Still, military officials are using the occasion to showcase the balance they have struck between their military mission and the management of cultural resources.
“One of the reasons things are as well-preserved as they are is because we’ve been here with essentially a secure land area where these cultural resources are not disturbed,” said Capt. Mark Storch, China Lake’s commanding officer. He said the Navy has had a long history of safeguarding cultural resources and said that at China Lake, military activity disturbs less than 5% of the base’s 1.1 million acres.
“We’re very proud of the fact that we’ve been able to conduct our military mission while maintaining the public trust to preserve these sites,” he said.
The public has been visiting the sites since before China Lake was established in 1943, and formal weekend tours have taken place since then through the base and the nearby Maturango Museum. Because visitors must drive through the heart of the weapons testing range, tours are restricted to weekends — and then only when no military activity is taking place.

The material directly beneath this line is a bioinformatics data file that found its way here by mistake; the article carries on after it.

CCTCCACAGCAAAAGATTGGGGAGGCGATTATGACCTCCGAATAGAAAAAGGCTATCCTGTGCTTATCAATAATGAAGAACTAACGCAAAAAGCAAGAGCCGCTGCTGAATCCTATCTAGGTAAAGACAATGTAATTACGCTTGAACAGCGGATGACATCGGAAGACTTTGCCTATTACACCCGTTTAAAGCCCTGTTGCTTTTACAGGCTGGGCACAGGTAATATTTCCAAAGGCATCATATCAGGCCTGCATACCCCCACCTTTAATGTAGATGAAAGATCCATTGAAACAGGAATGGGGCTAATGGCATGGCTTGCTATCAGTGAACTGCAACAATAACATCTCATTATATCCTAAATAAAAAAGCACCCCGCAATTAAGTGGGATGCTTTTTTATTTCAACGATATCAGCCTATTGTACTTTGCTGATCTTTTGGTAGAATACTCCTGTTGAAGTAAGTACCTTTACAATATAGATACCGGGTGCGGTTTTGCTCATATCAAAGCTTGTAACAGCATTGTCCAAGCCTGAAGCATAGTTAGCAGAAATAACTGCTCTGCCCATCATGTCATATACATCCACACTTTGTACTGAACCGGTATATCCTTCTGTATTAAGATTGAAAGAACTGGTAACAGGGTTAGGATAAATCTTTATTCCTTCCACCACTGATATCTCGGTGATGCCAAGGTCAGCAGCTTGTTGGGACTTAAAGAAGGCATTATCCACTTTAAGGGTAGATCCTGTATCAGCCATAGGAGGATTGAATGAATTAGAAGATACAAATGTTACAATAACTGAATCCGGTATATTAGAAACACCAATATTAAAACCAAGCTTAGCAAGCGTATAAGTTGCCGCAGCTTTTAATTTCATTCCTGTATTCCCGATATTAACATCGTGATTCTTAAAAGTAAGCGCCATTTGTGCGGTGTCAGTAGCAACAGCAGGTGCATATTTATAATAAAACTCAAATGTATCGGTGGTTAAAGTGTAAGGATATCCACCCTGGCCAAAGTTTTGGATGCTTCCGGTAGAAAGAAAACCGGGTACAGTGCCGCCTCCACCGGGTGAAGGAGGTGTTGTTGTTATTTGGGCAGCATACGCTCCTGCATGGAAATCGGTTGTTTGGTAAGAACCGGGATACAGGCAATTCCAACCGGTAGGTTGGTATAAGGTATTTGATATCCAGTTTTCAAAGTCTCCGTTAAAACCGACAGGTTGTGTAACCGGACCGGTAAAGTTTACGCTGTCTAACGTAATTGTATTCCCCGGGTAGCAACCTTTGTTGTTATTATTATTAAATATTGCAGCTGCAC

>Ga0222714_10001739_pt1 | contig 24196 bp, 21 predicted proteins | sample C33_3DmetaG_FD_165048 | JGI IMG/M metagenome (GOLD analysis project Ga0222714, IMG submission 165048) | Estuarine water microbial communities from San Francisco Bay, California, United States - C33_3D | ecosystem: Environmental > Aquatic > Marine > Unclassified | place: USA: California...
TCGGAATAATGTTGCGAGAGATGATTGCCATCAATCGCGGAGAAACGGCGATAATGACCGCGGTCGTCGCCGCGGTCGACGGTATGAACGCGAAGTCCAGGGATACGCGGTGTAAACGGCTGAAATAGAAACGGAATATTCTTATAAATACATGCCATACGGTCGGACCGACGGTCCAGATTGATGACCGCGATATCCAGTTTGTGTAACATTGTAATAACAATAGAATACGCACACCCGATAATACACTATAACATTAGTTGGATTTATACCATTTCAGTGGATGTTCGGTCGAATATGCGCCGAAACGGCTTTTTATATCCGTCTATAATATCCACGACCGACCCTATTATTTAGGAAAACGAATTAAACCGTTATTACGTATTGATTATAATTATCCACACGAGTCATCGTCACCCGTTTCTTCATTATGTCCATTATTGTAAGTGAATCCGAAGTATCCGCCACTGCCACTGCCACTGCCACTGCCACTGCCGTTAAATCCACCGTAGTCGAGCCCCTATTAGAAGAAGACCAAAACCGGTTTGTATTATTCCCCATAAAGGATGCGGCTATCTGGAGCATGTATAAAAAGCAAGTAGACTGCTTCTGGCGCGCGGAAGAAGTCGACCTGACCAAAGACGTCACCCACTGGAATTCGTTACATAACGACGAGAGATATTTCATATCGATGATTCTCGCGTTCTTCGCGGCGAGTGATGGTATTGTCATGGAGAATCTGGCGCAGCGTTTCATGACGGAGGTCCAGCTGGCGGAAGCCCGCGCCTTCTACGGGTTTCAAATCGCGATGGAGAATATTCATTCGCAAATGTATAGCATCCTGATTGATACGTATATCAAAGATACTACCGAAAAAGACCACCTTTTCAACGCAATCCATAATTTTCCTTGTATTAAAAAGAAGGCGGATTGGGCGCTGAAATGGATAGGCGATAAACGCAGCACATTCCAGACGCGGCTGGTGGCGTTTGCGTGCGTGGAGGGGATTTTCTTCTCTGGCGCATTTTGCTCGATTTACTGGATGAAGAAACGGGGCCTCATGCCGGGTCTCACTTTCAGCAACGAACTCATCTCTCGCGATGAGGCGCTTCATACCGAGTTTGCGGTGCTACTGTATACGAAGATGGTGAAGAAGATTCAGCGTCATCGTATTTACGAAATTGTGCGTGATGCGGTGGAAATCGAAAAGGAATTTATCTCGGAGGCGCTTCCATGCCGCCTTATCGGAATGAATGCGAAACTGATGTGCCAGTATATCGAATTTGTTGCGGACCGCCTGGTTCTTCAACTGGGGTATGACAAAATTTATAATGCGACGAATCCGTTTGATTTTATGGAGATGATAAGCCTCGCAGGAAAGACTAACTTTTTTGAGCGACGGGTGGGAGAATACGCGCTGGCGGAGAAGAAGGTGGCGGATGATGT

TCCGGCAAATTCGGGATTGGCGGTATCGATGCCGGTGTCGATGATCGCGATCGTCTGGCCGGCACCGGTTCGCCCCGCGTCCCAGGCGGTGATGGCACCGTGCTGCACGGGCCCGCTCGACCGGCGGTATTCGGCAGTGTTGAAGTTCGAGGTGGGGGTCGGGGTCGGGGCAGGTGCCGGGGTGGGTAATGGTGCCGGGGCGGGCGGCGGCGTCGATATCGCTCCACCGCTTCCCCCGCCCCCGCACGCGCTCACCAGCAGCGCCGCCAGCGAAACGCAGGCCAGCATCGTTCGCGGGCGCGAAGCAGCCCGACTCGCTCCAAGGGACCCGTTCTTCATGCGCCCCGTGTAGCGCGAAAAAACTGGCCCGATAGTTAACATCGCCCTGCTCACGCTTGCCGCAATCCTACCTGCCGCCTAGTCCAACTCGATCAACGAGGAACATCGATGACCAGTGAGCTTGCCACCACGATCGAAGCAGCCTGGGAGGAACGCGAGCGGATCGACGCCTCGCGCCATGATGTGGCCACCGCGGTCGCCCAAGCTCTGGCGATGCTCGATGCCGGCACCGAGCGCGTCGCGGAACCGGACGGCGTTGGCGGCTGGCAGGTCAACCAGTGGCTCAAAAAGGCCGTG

The Navy provides tours year-round at no cost. The museum leads excursions in the spring and fall for $35 per person.
Today, about 3,000 visitors arrive each year to walk through Renegade Canyon, a 1.6-mile stretch of scrubland and lava flows that is the only area regularly open to the public. The area also is popular with China Lake’s 4,000 base personnel, about 3,100 of whom are civilians.
Richard Stewart, a member of the Big Pine Band of Owens Valley Paiute Indians, said he had no problem with the Navy limiting access beyond Renegade Canyon, arguing that the military’s presence had kept the etchings in good condition. Even with limited access, someone has carved the crude outline of a car on one boulder. Another rock bears the inscription E=MC2 and is thought to be the work of physicists at China Lake connected to the Manhattan Project.
“You don’t see off-road vehicle tracks or some of the other problems you have in other places,” said Stewart, who will sing a Native American creation song at today’s dedication. It’s like the images “have been put in a little time capsule.”